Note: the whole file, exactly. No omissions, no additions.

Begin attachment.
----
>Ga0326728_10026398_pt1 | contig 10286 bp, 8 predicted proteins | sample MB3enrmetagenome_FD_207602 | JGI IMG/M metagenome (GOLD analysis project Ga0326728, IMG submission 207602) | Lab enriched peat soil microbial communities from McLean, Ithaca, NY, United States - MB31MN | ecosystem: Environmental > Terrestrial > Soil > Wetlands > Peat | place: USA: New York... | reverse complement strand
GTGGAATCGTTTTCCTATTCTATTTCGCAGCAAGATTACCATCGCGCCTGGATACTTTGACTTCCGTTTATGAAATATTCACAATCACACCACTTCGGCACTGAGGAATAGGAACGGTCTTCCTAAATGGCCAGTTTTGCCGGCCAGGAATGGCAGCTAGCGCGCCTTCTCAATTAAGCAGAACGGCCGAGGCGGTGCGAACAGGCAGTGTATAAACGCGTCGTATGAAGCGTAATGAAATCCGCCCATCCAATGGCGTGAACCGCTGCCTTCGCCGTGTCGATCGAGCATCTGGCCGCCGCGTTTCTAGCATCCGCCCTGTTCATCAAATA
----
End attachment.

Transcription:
>Ga0326728_10026398_pt1 | contig 10286 bp, 8 predicted proteins | sample MB3enrmetagenome_FD_207602 | JGI IMG/M metagenome (GOLD analysis project Ga0326728, IMG submission 207602) | Lab enriched peat soil microbial communities from McLean, Ithaca, NY, United States - MB31MN | ecosystem: Environmental > Terrestrial > Soil > Wetlands > Peat | place: USA: New York... | reverse complement strand
GTGGAATCGTTTTCCTATTCTATTTCGCAGCAAGATTACCATCGCGCCTGGATACTTTGACTTCCGTTTATGAAATATTCACAATCACACCACTTCGGCACTGAGGAATAGGAACGGTCTTCCTAAATGGCCAGTTTTGCCGGCCAGGAATGGCAGCTAGCGCGCCTTCTCAATTAAGCAGAACGGCCGAGGCGGTGCGAACAGGCAGTGTATAAACGCGTCGTATGAAGCGTAATGAAATCCGCCCATCCAATGGCGTGAACCGCTGCCTTCGCCGTGTCGATCGAGCATCTGGCCGCCGCGTTTCTAGCATCCGCCCTGTTCATCAAATA